The Health Resources and Services Administration is pleased to present this chartbook highlighting the major findings of The 2005–2006 National Survey of Children with Special Health Care Needs. This represents the second time the survey has been administered, providing updated information on the prevalence of special health care needs among children, both nationally and within each State, and on access to and satisfaction with health care among children with special health care needs (CSHCN) and their families.
The survey continues to produce encouraging findings. A total of 10.2 million children, or 13.9 percent of the Nation’s children, have special health care needs. Of these children, 38 percent are never affected in their daily activities by their conditions, as reported by their parents. This finding, which is consistent with the results of the 2001 survey, may reflect their access to the services that CSHCN and their families need: 84 percent of CSHCN are reported to receive all of the services they need, and the parents of 95 percent report receiving all of the family support services they require.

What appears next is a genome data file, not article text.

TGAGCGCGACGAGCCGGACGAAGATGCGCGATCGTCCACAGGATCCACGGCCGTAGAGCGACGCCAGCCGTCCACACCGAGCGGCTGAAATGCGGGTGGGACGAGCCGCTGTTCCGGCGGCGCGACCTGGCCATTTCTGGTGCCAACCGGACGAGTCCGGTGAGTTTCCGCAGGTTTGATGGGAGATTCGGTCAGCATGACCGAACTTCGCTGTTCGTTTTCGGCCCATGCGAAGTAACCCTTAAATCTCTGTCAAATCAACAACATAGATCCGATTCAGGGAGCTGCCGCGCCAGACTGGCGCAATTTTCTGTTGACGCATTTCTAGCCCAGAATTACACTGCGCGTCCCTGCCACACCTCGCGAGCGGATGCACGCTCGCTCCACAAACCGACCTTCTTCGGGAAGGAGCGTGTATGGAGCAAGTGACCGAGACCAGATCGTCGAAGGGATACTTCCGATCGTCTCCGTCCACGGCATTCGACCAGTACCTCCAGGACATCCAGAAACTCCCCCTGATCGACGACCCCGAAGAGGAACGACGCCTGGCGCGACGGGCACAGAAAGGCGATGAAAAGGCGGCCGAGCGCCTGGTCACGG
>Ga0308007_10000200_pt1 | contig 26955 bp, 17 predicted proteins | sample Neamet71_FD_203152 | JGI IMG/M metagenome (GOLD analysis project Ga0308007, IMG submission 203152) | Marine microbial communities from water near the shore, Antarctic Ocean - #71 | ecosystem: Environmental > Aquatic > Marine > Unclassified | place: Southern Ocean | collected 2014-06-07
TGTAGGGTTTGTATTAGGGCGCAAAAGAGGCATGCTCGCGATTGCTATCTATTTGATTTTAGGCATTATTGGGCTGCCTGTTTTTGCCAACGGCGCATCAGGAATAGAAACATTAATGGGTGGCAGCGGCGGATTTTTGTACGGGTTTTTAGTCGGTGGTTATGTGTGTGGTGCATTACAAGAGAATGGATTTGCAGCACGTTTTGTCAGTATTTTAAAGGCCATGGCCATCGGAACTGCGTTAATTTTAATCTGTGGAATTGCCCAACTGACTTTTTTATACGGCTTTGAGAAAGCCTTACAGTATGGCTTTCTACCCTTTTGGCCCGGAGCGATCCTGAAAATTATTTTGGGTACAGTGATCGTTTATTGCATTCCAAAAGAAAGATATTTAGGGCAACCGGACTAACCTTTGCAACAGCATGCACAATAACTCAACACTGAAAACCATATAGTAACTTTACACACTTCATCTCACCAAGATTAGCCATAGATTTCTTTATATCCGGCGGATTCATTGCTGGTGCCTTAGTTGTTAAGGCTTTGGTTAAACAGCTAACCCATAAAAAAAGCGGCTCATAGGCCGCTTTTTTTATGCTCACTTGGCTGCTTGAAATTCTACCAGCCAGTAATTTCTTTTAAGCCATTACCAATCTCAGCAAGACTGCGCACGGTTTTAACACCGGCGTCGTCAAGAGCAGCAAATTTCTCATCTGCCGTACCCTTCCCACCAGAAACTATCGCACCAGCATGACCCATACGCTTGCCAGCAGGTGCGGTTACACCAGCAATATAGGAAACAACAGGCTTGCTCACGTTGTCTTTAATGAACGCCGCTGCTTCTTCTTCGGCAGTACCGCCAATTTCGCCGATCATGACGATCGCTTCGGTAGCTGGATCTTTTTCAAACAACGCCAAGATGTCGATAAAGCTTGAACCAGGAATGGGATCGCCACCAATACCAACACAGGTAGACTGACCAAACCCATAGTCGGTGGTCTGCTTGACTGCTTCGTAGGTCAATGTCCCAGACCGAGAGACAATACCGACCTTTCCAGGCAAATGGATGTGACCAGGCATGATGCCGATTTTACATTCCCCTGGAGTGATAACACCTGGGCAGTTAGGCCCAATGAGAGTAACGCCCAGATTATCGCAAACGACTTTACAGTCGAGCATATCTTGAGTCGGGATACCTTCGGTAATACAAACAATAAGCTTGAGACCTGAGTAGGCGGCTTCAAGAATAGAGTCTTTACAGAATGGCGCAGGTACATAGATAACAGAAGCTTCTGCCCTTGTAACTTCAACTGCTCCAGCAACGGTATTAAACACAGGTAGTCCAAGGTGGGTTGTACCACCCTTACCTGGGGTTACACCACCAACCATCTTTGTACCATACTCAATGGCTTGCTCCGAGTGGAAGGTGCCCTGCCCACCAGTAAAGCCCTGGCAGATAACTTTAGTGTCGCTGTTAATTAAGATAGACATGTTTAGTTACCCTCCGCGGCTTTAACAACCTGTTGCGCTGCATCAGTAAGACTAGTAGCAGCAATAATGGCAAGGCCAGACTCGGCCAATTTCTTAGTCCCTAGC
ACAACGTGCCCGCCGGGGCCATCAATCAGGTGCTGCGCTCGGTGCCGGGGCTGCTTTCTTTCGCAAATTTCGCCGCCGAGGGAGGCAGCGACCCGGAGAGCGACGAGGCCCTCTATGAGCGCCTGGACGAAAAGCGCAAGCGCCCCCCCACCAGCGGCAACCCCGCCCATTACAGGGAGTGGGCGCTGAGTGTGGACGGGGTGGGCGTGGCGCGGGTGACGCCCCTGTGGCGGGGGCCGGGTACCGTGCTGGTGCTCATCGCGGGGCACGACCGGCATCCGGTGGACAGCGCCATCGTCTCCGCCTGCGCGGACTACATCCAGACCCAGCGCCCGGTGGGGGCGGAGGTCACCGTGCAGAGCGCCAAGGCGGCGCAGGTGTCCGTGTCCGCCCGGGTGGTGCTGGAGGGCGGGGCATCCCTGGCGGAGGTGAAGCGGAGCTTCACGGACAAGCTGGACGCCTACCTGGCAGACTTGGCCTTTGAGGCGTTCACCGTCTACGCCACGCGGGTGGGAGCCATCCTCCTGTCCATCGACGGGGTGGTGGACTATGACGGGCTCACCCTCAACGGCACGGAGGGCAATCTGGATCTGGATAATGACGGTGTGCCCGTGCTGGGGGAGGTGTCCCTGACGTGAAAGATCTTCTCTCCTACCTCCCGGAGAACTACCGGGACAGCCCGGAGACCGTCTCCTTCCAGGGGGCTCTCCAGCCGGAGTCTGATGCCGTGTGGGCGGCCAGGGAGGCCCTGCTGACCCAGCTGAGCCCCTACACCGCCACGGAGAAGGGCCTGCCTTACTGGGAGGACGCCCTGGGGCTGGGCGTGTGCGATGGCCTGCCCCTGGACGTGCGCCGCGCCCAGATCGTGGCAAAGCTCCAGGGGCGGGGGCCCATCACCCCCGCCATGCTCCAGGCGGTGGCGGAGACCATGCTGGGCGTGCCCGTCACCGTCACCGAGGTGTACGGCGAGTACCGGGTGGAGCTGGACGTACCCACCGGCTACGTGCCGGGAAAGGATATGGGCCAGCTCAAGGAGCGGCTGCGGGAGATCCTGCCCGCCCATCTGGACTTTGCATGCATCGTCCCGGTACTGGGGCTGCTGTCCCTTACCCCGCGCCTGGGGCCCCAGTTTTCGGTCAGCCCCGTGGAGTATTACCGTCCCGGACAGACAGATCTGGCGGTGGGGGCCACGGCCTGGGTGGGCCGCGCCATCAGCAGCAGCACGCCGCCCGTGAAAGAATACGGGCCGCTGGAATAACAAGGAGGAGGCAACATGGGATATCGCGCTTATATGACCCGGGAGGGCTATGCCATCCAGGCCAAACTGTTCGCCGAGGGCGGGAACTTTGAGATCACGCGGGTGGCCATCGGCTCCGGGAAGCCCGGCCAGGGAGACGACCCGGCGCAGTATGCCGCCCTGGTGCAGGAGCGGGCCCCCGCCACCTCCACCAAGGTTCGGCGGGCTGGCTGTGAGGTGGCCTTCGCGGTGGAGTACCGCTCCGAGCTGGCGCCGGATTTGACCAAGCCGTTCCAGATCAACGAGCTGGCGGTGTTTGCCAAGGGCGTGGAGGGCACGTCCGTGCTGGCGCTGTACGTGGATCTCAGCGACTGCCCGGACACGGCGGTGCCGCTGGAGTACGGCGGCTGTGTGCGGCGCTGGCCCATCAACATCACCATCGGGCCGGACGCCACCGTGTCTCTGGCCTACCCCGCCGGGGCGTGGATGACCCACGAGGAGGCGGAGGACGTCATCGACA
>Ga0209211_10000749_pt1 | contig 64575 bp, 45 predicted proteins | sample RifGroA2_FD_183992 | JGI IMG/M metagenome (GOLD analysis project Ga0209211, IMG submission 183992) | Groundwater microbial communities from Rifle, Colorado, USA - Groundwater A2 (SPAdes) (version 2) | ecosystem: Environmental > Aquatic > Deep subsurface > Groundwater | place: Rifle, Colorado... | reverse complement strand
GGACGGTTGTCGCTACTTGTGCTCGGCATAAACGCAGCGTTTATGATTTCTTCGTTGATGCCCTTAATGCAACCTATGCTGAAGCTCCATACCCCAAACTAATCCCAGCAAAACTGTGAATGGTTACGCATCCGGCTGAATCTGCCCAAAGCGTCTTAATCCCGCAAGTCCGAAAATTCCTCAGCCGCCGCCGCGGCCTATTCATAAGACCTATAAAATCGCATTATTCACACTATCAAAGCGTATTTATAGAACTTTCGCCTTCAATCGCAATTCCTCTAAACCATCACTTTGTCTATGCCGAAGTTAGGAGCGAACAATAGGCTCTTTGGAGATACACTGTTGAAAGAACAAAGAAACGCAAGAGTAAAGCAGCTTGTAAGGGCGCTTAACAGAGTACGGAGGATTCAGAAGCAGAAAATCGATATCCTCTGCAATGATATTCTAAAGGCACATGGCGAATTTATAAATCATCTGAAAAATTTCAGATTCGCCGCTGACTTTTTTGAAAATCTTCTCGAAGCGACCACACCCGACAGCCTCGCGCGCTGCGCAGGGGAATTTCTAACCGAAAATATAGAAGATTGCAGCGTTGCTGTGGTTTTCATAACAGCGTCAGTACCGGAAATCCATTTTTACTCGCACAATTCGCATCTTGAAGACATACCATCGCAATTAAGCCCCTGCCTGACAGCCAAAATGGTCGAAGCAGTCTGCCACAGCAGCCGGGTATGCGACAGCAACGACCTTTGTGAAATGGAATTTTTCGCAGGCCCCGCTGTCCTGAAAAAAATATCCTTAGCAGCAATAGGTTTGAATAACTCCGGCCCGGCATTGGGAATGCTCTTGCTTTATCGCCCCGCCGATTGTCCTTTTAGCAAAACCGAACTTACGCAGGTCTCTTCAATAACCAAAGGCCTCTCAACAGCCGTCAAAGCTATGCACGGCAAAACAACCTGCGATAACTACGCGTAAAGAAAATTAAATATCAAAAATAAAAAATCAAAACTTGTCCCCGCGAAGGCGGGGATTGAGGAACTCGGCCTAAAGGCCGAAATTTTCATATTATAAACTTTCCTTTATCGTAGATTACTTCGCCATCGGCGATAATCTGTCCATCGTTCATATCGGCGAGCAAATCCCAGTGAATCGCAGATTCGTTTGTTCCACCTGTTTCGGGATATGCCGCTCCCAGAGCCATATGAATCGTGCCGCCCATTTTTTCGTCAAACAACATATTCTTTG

The 2005–2006 survey also provides information about the six Core Outcomes used to measure progress toward the Healthy People 2010 objective to increase the proportion of States that have service systems for CSHCN. This analysis shows that while the care received by a majority of CSHCN reflects most of the core outcomes, work remains to be done to assure that all CSHCN receive comprehensive care through a medical home, and that youth with special health care needs receive the services necessary to make transitions to adult life and health care.
We at HRSA hope that these findings continue to be useful to you in your efforts to monitor and improve systems of care for CSHCN.
Elizabeth M. Duke, Administrator